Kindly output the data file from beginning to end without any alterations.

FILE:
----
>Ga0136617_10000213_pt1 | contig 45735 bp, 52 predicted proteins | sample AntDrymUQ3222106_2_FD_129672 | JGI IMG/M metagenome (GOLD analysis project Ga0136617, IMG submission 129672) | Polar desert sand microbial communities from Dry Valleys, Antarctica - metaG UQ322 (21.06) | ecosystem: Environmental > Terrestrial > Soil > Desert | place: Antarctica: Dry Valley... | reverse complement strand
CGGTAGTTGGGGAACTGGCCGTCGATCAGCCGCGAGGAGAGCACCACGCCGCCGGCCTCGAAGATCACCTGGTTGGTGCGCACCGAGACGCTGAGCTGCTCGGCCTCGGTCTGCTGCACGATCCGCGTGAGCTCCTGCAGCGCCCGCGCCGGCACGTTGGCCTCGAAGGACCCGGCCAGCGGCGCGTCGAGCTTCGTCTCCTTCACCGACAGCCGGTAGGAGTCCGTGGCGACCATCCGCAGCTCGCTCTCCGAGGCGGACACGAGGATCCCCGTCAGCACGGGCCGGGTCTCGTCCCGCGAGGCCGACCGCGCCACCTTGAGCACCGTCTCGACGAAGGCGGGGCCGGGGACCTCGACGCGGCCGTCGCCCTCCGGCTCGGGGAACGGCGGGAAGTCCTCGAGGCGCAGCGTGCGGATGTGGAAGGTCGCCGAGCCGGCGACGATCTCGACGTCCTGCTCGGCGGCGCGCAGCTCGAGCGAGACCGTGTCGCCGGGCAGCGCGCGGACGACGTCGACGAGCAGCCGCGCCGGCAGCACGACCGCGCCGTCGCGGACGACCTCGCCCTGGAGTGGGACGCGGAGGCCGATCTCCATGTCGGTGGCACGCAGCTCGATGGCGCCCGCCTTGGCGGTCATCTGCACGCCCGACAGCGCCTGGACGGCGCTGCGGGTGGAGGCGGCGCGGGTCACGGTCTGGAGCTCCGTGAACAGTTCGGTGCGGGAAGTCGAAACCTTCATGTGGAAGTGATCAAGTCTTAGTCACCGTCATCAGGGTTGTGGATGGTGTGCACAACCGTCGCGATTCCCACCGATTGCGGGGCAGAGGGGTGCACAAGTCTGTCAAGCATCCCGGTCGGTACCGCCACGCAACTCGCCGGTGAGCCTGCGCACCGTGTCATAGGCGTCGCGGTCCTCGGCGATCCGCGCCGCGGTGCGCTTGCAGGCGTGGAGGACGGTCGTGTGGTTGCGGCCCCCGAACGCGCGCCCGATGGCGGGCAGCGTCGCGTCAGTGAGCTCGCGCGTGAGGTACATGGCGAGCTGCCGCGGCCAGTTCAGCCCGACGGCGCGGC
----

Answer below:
>Ga0136617_10000213_pt1 | contig 45735 bp, 52 predicted proteins | sample AntDrymUQ3222106_2_FD_129672 | JGI IMG/M metagenome (GOLD analysis project Ga0136617, IMG submission 129672) | Polar desert sand microbial communities from Dry Valleys, Antarctica - metaG UQ322 (21.06) | ecosystem: Environmental > Terrestrial > Soil > Desert | place: Antarctica: Dry Valley... | reverse complement strand
CGGTAGTTGGGGAACTGGCCGTCGATCAGCCGCGAGGAGAGCACCACGCCGCCGGCCTCGAAGATCACCTGGTTGGTGCGCACCGAGACGCTGAGCTGCTCGGCCTCGGTCTGCTGCACGATCCGCGTGAGCTCCTGCAGCGCCCGCGCCGGCACGTTGGCCTCGAAGGACCCGGCCAGCGGCGCGTCGAGCTTCGTCTCCTTCACCGACAGCCGGTAGGAGTCCGTGGCGACCATCCGCAGCTCGCTCTCCGAGGCGGACACGAGGATCCCCGTCAGCACGGGCCGGGTCTCGTCCCGCGAGGCCGACCGCGCCACCTTGAGCACCGTCTCGACGAAGGCGGGGCCGGGGACCTCGACGCGGCCGTCGCCCTCCGGCTCGGGGAACGGCGGGAAGTCCTCGAGGCGCAGCGTGCGGATGTGGAAGGTCGCCGAGCCGGCGACGATCTCGACGTCCTGCTCGGCGGCGCGCAGCTCGAGCGAGACCGTGTCGCCGGGCAGCGCGCGGACGACGTCGACGAGCAGCCGCGCCGGCAGCACGACCGCGCCGTCGCGGACGACCTCGCCCTGGAGTGGGACGCGGAGGCCGATCTCCATGTCGGTGGCACGCAGCTCGATGGCGCCCGCCTTGGCGGTCATCTGCACGCCCGACAGCGCCTGGACGGCGCTGCGGGTGGAGGCGGCGCGGGTCACGGTCTGGAGCTCCGTGAACAGTTCGGTGCGGGAAGTCGAAACCTTCATGTGGAAGTGATCAAGTCTTAGTCACCGTCATCAGGGTTGTGGATGGTGTGCACAACCGTCGCGATTCCCACCGATTGCGGGGCAGAGGGGTGCACAAGTCTGTCAAGCATCCCGGTCGGTACCGCCACGCAACTCGCCGGTGAGCCTGCGCACCGTGTCATAGGCGTCGCGGTCCTCGGCGATCCGCGCCGCGGTGCGCTTGCAGGCGTGGAGGACGGTCGTGTGGTTGCGGCCCCCGAACGCGCGCCCGATGGCGGGCAGCGTCGCGTCAGTGAGCTCGCGCGTGAGGTACATGGCGAGCTGCCGCGGCCAGTTCAGCCCGACGGCGCGGC